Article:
Boyd honored for service now and in WWII

In recognition of the anniversary of the D-Day invasion, the Etowah County Commission presented A.C. Boyd with a proclamation. Pictured above from left, A.C. Boyd and Commissioner Larry Payne.In recognition of the anniversary of the D-Day invasion, the Etowah County Commission presented A.C. Boyd with a proclamation. Pictured above from left, A.C. Boyd and Commissioner Larry Payne.

By Donna Thornton/News Editor

A.C. Boyd’s first recorded service came when he was drafted “at the tender age of 18,” but it didn’t stop when his hitch in the military was up.

Boyd received a proclamation of commendation Tuesday (June 3) at the Etowah County Commission meeting in recognition of the 70th anniversary of the D-Day Invasion on June 6, 1944, but all present were impressed with what Boyd does now – in his 90th year—to service his community.

He continues to serve through the Etowah County Retired Senior Volunteer Program to deliver MANNA meals to homebound people in the community and he volunteers at Gadsden Regional Medical Center, driving people from the hospital parking lot to the doors and back.

When he was invited to say a few words about why he serves, Boyd drew laughs saying “I served in the military because I was drafted at the tender age of 18.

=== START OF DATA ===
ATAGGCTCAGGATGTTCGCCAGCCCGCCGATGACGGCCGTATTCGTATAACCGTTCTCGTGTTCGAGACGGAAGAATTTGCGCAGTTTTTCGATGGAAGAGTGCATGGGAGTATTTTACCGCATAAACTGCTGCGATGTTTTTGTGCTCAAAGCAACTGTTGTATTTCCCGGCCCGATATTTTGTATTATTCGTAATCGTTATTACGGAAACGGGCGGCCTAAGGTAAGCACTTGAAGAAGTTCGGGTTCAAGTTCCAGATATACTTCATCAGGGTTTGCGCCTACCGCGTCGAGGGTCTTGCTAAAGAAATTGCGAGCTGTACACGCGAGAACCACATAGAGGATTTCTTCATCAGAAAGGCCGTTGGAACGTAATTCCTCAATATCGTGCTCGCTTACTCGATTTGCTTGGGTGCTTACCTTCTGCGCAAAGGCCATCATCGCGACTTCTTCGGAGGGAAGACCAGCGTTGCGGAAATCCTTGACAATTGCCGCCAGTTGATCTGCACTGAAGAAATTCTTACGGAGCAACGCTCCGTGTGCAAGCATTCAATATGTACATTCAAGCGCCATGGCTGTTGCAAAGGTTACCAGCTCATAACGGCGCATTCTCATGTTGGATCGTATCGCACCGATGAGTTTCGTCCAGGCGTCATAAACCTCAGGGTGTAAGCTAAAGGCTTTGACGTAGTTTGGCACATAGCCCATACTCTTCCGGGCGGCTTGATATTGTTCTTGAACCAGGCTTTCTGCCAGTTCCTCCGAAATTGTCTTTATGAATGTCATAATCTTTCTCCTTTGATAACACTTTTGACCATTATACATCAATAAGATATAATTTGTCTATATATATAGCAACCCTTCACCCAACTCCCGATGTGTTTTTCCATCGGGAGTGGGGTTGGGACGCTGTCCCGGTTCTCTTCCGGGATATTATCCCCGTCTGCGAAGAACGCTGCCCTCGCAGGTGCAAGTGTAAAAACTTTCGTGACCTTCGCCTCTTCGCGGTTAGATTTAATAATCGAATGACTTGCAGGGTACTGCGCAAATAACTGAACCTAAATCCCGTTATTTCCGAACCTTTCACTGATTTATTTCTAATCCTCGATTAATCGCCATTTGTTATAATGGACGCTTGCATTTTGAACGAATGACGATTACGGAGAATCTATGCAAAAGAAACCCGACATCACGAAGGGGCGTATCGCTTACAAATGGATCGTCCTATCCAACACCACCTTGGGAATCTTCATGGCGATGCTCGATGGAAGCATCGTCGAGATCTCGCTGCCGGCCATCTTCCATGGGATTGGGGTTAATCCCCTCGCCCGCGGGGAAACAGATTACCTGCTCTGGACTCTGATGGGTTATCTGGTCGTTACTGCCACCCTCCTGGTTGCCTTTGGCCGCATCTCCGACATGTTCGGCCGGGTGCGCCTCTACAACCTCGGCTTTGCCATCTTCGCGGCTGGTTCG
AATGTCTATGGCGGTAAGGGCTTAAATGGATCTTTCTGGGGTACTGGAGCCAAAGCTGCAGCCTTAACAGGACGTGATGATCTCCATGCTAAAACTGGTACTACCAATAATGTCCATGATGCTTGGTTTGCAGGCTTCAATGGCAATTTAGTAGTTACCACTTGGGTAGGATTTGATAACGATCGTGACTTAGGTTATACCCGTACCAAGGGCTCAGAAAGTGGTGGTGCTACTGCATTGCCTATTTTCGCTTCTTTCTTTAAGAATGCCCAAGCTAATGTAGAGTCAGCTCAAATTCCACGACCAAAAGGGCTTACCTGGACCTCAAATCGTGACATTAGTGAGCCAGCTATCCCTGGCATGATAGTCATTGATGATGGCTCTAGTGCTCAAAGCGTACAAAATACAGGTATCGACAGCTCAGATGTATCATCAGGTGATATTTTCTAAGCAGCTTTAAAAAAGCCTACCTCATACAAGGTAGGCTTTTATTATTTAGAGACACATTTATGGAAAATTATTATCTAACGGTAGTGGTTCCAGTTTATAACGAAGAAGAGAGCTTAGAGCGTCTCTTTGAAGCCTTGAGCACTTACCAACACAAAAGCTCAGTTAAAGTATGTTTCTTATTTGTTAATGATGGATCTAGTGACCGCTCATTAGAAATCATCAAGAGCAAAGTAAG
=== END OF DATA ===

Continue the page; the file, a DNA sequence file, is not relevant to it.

Delivering meals for MANNA and working a GRMC is service he chooses to do, Boyd said.

“I wouldn’t take a million dollars for the satisfaction I get from giving something back to the community,” Boyd said.

“To have been able to go there and come back here and do what I do is such a blessing,” he said.

Boyd said his generation, called “The Greatest Generation,” is quickly dying off.

“If things keep going the way they are,” Boyd said, he could be “the last man standing.”

Given Boyd’s military history, he should be standing proud.

After he was drafted he completed basic training camp in North Carolina, then went to Georgia to join a paratrooper unit.

He joined the 89th Infantry Division and was with Gen. George Patton’s troops as they traveled across Germany. At the end of World War II, they were 12 miles from Berlin.

According to the proclamation presented to Boyd, the commission recognized not only his contributions, but those of all World War II veterans who, like Boyd, continue to live their lives in service to others.

 
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